LMB In The News

The birth of the cool

Super cool microscopy wins the 2017 Nobel prize in chemistry: includes interview with LMB’s Richard Henderson. More…


Cryo-electron microscopy wins chemistry Nobel

Jacques Dubochet, Joachim Frank and Richard Henderson were awarded the prize on 4 October for their work in developing cryo-electron microscopy (cryo-EM), a technique that fires beams of electrons at proteins that have been frozen in solution, to deduce the biomolecules’ structure. More…


Richard Henderson shares 2017 Nobel Prize in Chemistry

The Nobel prize in chemistry has been awarded to three scientists, Jacques Dubochet, Joachim Frank and the LMB’s Richard Henderson, for developing a technique to produce images of the molecules of life frozen in time.  The technique, called cryo-electron microscopy, allowed biomolecules to be visualised in their natural configuration for the first time, triggering a “revolution in biochemistry”, according to the Nobel committee. The latest versions of the technology mean scientists can record biochemical processes as they unfold in film-like sequences. More…


Leprosy turns the immune system against itself

An international team of scientists, including Lalita Ramakrishnan’s group in the University of Cambridge Molecular Immunity Unit, based at the LMB, have discovered that Leprosy hijacks our immune system, turning an important repair mechanism into one that causes potentially irreparable damage to our nerve cells. More…


Protein localization inside cells

Ramanujan Hegde talks about protein localization inside cells and quality control of this process. More…


Tau filaments from the Alzheimer’s brain revealed

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Tau filaments isolated from an Alzheimer’s brain are the latest, high-profile exploit of cryo-electron microscopy. Crafting a technique that has become his claim to fame, Sjors Scheres of the MRC Laboratory of Molecular Biology in Cambridge, England, teamed up with Michel Goedert, also at MRC, to solve 3.4-Angstrom resolution structures of both straight and paired helical filaments of tau. The structures, first unveiled at the AD/PD meeting in Vienna last March, were formally published in Nature on July 5. More…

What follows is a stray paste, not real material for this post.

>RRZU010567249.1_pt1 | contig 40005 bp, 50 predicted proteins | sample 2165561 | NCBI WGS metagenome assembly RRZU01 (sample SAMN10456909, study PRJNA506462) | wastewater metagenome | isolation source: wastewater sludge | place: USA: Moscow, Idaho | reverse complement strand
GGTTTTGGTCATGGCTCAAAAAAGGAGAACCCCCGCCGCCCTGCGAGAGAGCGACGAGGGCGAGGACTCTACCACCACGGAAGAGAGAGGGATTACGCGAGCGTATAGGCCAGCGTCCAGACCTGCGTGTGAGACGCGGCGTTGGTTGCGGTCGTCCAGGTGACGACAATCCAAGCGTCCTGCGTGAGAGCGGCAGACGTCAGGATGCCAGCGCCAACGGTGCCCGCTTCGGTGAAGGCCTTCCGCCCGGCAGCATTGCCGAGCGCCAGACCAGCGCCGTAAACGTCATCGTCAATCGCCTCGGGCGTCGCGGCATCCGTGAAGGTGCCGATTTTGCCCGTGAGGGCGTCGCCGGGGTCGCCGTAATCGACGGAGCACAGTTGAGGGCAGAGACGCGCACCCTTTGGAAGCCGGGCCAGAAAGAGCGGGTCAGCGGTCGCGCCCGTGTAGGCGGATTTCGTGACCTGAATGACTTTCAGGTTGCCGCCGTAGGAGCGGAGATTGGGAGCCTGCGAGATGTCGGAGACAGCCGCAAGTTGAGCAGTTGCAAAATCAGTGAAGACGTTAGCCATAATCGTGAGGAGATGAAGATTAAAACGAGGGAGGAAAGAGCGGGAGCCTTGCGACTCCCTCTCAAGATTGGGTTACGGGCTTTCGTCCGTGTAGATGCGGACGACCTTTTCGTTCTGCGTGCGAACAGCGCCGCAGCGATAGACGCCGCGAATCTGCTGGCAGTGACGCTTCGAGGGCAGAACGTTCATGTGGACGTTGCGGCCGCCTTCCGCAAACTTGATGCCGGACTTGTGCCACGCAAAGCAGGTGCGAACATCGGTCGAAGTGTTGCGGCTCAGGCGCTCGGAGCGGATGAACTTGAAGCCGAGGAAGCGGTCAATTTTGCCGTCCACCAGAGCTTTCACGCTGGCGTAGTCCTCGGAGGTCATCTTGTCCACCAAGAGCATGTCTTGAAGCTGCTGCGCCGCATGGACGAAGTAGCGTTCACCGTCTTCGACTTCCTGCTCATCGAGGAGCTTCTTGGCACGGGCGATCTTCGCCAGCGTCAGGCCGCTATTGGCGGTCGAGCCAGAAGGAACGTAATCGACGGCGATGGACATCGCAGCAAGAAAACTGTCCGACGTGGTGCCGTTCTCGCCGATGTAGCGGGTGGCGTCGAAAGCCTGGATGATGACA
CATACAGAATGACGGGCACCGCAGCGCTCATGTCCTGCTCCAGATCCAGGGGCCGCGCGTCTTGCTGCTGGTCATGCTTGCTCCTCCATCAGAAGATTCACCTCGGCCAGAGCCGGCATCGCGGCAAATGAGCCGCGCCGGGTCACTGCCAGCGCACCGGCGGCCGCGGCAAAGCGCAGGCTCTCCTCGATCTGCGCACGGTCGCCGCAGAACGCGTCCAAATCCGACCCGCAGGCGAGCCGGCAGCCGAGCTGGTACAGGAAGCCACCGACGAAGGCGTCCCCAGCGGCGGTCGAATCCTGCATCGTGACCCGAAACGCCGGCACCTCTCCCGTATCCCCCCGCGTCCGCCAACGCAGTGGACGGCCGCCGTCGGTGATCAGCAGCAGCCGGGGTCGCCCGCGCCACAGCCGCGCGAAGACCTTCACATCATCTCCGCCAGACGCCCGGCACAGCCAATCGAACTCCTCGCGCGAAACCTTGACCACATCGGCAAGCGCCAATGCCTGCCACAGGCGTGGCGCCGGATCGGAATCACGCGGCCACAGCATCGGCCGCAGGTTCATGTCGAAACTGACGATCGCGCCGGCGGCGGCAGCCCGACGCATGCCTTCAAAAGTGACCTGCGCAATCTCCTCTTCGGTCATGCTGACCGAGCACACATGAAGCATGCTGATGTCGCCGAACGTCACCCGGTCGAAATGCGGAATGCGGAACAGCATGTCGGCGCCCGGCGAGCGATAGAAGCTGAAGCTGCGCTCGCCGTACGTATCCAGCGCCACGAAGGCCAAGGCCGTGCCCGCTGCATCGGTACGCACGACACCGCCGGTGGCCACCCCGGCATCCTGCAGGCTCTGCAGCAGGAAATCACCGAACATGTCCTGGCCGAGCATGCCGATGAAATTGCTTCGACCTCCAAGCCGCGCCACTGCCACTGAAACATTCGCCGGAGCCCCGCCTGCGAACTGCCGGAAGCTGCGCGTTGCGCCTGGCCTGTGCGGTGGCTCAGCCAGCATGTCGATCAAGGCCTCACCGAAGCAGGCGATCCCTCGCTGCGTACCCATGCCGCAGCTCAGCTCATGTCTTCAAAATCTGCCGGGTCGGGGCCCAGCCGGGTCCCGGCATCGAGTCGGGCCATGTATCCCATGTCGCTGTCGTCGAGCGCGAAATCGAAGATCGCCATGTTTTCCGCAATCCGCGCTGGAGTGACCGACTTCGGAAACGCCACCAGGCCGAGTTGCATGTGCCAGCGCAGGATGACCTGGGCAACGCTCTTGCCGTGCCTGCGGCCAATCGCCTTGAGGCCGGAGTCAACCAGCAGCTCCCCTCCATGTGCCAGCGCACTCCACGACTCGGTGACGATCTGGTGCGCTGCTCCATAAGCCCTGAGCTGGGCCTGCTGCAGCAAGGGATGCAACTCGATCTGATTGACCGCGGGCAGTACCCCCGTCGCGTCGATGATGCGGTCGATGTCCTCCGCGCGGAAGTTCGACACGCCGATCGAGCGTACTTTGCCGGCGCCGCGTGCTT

Exploring the incredible transport system inside our cells

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Simon Bullock discusses his research into intracellular trafficking of RNA, and talks about the importance of science outreach in inspiring the next generation of young scientists. More…


Sharp focus on Alzheimer’s may help target drugs

Abnormal deposits that build up in the brain during Alzheimer’s have been pictured in unprecedented detail in research led by Sjors Scheres and Michel Goedert. More…


G-protein coupled receptors as drug targets: Heptares Therapeutics celebrates its tenth anniversary

Chris Tate – co-founder of Heptares Therapeutics, a company established to commercialise research from the LMB – discusses his work on G-protein coupled receptors. More…


Cambridge105 coverage of the LMB Open Day

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Interviews with Katja Roper, Andrew Carter and William Schafer at the LMB Open Day. More